Spurrier's shrinking shadow


South Carolina coach Steve Spurrier celebrates with Jared Cook (84) and Chris Smelley (7) after a 66-yard touchdown play against Arkansas. The former Gator coach brings his Gamecocks to Gainesville on Saturday.

The Associated Press
Published: Monday, November 10, 2008 at 6:01 a.m.
Last Modified: Tuesday, November 11, 2008 at 12:16 a.m.

During interviews with the media Sunday night, Florida offensive coordinator Dan Mullen sat in a chair in the UF conference center. On the wall behind him, just over his right shoulder, hung a team photo of the 1996 national championship team on the field after the Gators’ 52-20 victory over Florida State in the Louisiana Superdome.

Facts

Next game

Who: No. 24 South Carolina (7-3) at No. 3 Florida (8-1)

When: 3:30 p.m. Saturday

On the air: CBS, AM-850

Standing in the middle of the photo was a smiling Steve Spurrier.

Someone suggested to Mullen that it looked like Spurrier was peering over his shoulder.

Mullen looked up at the photo and smiled.

“It feels like he’s always looking over your shoulder around here,” Mullen said.

Ah, it’s still there. The Spurrier shadow, the Spurrier specter. ... Whatever you want to call it.

Seven years after Spurrier’s departure, it may not seem as strong, but his presence can still be felt, still be seen — from his Heisman Trophy in the football complex, to his name in the Ring of Honor, to the one national title and six SEC championships under him that are remembered on the stadium wall.

Spurrier is a huge part of Florida football history, and that will never change no matter how many years pass, no matter how many coaches come and go, no matter how many other championships are won.

As Urban Meyer prepares to face off against Spurrier for the fourth time Saturday (and second time in The Swamp), he seems perfectly comfortable with Spurrier’s shadow, or whatever you want to call it.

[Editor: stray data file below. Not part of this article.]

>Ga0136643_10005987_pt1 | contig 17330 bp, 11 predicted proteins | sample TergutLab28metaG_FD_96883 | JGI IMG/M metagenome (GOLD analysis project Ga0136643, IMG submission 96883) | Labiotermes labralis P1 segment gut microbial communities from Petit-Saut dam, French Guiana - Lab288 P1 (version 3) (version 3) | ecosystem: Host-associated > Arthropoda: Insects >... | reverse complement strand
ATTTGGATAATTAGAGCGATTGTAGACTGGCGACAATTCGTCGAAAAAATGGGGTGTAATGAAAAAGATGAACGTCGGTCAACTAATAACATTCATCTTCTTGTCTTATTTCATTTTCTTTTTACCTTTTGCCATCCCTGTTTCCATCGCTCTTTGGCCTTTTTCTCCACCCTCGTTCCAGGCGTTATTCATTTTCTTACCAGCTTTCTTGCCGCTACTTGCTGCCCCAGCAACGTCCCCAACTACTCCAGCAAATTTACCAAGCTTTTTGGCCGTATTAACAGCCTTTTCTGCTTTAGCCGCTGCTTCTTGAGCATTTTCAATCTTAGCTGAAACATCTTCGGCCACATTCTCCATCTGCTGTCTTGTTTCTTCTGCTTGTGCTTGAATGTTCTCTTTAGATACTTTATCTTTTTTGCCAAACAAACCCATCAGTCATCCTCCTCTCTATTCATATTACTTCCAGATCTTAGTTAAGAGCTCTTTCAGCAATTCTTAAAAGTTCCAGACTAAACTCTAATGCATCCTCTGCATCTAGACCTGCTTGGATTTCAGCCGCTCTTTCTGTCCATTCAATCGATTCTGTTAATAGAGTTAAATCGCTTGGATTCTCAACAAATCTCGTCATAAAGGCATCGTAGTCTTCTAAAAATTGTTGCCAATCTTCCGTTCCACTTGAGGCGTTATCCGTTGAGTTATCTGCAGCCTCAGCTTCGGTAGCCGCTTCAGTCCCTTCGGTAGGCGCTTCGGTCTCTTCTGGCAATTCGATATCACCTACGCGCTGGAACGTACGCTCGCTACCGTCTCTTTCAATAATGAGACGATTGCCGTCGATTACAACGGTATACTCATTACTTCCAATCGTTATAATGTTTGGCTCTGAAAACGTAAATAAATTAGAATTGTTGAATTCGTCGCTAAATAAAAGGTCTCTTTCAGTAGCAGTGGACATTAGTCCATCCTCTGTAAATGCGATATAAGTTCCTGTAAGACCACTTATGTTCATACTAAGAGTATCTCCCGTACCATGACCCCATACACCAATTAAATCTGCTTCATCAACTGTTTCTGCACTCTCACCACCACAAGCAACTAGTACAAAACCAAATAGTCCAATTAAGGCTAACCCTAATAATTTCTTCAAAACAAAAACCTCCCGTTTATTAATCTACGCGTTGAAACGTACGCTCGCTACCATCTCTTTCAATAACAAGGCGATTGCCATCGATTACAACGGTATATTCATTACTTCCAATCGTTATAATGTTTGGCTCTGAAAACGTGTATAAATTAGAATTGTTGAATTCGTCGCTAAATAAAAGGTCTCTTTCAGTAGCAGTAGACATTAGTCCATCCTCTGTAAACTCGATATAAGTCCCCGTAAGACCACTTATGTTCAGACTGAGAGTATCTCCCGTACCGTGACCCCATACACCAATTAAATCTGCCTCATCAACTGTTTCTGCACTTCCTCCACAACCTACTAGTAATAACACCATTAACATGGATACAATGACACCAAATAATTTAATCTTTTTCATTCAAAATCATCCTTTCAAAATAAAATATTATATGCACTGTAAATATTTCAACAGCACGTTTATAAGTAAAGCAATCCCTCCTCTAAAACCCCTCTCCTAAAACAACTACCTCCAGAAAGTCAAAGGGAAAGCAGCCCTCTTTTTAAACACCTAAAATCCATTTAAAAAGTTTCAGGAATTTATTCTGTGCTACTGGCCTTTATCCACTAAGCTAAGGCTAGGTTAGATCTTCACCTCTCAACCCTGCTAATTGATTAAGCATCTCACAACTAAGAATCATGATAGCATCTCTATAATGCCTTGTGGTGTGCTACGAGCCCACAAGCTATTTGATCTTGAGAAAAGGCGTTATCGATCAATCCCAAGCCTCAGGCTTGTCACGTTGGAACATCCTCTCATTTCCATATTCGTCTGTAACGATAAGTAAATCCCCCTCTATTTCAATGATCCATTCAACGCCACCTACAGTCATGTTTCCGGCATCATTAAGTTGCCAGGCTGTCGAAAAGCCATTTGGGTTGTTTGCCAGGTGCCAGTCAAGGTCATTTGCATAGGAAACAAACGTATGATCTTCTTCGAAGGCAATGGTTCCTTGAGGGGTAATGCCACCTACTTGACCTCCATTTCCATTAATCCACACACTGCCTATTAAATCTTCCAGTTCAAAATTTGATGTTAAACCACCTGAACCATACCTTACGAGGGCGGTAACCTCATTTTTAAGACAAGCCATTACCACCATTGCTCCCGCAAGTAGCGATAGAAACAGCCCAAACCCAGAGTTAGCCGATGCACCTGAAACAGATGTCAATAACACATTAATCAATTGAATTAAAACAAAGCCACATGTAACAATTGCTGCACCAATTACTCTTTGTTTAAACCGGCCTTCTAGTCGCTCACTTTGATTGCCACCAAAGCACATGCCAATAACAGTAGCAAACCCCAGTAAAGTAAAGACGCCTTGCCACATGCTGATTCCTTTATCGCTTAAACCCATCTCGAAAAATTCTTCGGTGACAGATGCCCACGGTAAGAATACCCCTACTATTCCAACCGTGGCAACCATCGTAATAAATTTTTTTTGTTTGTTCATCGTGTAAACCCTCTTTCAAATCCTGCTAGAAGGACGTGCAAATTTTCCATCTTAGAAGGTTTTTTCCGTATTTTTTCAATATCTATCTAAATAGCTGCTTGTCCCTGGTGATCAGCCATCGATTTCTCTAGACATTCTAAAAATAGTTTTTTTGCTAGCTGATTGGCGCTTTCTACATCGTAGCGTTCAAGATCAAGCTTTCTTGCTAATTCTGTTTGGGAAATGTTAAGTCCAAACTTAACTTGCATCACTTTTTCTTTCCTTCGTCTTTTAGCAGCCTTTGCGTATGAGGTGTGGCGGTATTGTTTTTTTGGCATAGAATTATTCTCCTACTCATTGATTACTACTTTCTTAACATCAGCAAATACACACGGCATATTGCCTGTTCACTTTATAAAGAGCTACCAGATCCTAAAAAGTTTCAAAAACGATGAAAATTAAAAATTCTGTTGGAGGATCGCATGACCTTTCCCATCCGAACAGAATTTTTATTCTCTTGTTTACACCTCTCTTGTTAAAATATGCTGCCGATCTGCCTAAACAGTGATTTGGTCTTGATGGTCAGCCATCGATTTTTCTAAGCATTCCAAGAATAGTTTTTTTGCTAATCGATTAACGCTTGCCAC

“He’s one of the great coaches in college football history,” Meyer said Monday. “I admire Bo Schembechler, I admire Woody Hayes. ... I admire a winner (Spurrier) who did it the right way.

“You’re damn right. However, he’s the coach of the opposing team and we’re going to have a great football game. The good thing is there are no mixed messages at the University of Florida. You come into a team meeting, you talk about it and move on. That’s all there. It’s a great storyline. But we have two great teams playing Saturday.”

On Sunday, Spurrier downplayed his second return to Florida Field, saying it is an old story now.

Meyer said it’s probably a non-story to the Florida players, who were in grade school when Spurrier won his last SEC championship in 2000.

Meyer said he has no plans to talk to his players this week about Spurrier’s legacy at Florida.

“I did when I first got here,” Meyer said. “We built a brand new facility, and you see the SEC championships, the two crystal balls (for the national titles in 1996 and 2006). Our players are well aware of it.

“One of the negative things about the youth of America. ... I’m a big Bo Schembechler fan. I was reading a book on him and I was talking to a group and I said, ‘This is one of the greatest books.’ They had no idea who Bo Schembechler was.

“So, I’m not sure how much our guys are into history. They’re into the present, the future, which is fine. I don’t think it’s a big deal to our guys at all.”

Contact Robbie Andreu at 374-5055 or at andreur@gvillesun.com.

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